Ahmed Ashraf

Ahmed Ashraf

Pooneh Maghoul

Pooneh Maghoul

PI: Pooneh Maghoul, civil engineering, Faculty of Engineering
Co-PIs: Faculty of Engineering – Ahmed Ashraf, electrical and computer engineering; Hartmut Hollaender, civil engineer; Ahmed Shalaby, civil engineering
Title: “Threat assessment for northern civil infrastructure affected by climate change using an AI-based geomechanical model”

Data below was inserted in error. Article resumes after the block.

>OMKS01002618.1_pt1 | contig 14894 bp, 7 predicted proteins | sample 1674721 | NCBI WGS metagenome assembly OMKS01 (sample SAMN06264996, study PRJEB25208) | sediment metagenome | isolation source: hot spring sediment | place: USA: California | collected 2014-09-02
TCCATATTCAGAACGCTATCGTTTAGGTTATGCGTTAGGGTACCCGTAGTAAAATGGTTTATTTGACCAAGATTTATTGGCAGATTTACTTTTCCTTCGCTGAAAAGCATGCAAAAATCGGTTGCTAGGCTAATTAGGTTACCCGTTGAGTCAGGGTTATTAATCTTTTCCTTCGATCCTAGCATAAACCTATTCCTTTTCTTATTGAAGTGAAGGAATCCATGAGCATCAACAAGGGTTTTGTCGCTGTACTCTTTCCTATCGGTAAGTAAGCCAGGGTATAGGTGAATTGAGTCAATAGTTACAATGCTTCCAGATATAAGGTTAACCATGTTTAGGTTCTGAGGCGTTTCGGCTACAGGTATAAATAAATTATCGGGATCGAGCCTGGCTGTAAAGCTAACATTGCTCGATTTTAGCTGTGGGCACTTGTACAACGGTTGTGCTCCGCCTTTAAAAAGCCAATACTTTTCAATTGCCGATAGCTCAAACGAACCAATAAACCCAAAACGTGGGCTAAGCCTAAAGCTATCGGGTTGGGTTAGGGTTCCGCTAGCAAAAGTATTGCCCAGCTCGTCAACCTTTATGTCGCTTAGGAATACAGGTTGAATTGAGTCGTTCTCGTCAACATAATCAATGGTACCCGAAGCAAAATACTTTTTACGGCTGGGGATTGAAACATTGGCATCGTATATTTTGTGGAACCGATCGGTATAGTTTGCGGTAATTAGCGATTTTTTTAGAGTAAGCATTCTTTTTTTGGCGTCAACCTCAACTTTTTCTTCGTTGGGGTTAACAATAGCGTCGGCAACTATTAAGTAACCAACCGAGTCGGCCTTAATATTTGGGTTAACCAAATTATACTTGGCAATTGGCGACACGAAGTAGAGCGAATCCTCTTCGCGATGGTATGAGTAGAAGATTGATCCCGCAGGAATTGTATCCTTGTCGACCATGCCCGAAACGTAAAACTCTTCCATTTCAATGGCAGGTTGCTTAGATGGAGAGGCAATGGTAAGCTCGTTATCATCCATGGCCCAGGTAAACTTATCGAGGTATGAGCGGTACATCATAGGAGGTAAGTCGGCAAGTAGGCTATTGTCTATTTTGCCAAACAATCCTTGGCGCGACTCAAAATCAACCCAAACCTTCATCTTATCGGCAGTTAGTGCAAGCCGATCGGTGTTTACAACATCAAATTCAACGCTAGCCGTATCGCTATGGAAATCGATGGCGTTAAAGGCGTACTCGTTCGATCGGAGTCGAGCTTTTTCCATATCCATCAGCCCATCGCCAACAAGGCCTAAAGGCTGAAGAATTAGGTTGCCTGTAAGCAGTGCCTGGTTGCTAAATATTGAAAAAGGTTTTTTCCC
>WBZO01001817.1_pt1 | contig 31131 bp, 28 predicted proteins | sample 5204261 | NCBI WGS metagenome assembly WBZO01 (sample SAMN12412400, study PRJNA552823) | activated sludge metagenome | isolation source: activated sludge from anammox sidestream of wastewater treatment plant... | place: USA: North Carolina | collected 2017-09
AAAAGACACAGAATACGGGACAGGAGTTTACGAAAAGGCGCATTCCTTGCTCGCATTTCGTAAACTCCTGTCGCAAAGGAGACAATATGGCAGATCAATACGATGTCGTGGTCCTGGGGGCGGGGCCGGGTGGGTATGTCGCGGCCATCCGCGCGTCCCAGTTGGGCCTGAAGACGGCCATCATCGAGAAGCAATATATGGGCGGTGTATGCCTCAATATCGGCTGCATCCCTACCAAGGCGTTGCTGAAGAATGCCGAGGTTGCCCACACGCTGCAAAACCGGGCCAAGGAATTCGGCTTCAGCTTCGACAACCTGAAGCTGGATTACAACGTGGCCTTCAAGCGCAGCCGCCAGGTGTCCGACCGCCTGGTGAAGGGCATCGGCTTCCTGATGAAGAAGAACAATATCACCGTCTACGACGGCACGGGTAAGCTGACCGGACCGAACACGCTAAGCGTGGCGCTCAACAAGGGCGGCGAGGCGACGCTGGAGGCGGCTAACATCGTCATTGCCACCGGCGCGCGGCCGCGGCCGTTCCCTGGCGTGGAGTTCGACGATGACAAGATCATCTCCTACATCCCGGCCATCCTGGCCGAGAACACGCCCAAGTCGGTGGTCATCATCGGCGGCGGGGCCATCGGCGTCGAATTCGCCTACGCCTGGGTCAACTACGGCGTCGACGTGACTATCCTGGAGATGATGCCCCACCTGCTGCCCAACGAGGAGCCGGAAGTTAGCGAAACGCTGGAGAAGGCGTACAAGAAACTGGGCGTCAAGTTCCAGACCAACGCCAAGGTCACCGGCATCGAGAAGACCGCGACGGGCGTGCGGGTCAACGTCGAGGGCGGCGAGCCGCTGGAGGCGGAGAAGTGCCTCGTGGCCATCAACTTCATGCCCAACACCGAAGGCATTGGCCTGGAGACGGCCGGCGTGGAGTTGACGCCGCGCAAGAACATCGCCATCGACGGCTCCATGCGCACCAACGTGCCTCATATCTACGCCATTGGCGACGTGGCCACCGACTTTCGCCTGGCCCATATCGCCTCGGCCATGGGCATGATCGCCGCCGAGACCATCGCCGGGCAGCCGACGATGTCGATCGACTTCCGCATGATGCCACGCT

Civil infrastructure (roads, dams, etcetera) in Northern Canada was originally designed based on our understanding of frozen soil properties as of the last century, to rely on the properties of ice-rich frozen soil for stability. Climate change has forced us to revisit this understanding. Specifically, in recent years, this infrastructure has been suffering from irregular settlements due to the adverse effects of climate warming, degradation of permafrost, and reduced strength of foundation soils due to thawing. With earth’s temperature predicted to increase within the lifetime of this infrastructure, structural integrity risks will be further compounded. There is, therefore, an urgent need to develop innovative solutions and strategies that will enable engineers and decision-makers to use these investments for implementing effective, long-term solutions for mitigating adverse impacts of hazards from the effects of climate warming on Canadian infrastructure.